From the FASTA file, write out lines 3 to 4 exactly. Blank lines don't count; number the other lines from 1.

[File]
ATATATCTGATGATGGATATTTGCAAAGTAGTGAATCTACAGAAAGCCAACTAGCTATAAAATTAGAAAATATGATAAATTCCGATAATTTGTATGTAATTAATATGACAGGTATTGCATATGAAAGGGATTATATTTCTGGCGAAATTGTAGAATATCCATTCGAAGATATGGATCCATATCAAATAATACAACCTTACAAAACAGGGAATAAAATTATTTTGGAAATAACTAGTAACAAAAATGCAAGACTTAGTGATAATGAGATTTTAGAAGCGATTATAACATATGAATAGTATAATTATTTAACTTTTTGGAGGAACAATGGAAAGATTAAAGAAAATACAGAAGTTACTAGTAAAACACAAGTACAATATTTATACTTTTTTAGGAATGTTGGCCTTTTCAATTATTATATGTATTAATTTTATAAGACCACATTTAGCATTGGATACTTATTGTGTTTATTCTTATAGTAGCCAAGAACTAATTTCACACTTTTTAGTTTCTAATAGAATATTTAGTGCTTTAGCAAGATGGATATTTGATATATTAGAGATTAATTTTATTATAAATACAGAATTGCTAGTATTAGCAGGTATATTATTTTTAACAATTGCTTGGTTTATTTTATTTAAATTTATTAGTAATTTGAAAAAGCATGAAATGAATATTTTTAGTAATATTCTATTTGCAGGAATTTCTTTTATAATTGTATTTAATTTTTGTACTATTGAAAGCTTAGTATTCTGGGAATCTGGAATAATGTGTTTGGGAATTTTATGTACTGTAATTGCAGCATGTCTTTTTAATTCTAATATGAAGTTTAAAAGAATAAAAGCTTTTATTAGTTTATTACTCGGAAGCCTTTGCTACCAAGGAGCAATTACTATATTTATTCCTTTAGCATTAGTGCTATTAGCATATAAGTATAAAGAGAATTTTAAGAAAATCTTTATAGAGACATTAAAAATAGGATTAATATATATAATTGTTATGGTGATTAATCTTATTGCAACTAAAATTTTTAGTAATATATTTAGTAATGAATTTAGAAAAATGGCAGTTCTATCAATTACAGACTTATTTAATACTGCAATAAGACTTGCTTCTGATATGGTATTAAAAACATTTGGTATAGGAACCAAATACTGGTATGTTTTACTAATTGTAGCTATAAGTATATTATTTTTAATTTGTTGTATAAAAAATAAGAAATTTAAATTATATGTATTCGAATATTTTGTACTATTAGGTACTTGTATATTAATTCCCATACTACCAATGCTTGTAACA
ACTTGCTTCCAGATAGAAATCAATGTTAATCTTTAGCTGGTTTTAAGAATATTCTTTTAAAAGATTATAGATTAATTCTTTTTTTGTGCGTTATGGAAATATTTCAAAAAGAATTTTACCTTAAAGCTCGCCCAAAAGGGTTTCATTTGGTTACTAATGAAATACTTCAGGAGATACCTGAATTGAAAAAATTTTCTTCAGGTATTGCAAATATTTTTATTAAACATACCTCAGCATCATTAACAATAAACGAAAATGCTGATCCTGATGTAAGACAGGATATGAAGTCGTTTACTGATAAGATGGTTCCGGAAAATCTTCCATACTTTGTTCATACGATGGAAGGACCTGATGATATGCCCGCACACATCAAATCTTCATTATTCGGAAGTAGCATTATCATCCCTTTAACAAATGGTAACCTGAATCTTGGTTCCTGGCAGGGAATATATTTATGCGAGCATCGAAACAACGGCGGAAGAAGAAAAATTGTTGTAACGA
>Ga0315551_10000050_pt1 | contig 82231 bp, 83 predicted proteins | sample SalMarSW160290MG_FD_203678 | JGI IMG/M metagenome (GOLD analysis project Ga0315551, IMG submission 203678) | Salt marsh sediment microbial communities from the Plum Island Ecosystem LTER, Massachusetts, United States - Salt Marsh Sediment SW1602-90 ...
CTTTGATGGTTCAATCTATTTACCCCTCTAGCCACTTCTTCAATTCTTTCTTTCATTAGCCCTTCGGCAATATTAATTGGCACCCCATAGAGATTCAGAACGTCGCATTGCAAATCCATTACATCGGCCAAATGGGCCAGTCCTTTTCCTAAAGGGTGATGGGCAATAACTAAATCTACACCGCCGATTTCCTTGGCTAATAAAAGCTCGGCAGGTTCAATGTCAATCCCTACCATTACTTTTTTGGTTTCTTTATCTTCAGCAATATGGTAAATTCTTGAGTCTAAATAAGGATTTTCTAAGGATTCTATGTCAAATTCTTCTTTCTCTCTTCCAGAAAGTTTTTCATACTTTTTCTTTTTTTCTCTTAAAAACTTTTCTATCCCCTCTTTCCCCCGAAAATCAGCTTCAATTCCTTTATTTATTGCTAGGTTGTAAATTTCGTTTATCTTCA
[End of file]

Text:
>Ga0315551_10000050_pt1 | contig 82231 bp, 83 predicted proteins | sample SalMarSW160290MG_FD_203678 | JGI IMG/M metagenome (GOLD analysis project Ga0315551, IMG submission 203678) | Salt marsh sediment microbial communities from the Plum Island Ecosystem LTER, Massachusetts, United States - Salt Marsh Sediment SW1602-90 ...
CTTTGATGGTTCAATCTATTTACCCCTCTAGCCACTTCTTCAATTCTTTCTTTCATTAGCCCTTCGGCAATATTAATTGGCACCCCATAGAGATTCAGAACGTCGCATTGCAAATCCATTACATCGGCCAAATGGGCCAGTCCTTTTCCTAAAGGGTGATGGGCAATAACTAAATCTACACCGCCGATTTCCTTGGCTAATAAAAGCTCGGCAGGTTCAATGTCAATCCCTACCATTACTTTTTTGGTTTCTTTATCTTCAGCAATATGGTAAATTCTTGAGTCTAAATAAGGATTTTCTAAGGATTCTATGTCAAATTCTTCTTTCTCTCTTCCAGAAAGTTTTTCATACTTTTTCTTTTTTTCTCTTAAAAACTTTTCTATCCCCTCTTTCCCCCGAAAATCAGCTTCAATTCCTTTATTTATTGCTAGGTTGTAAATTTCGTTTATCTTCA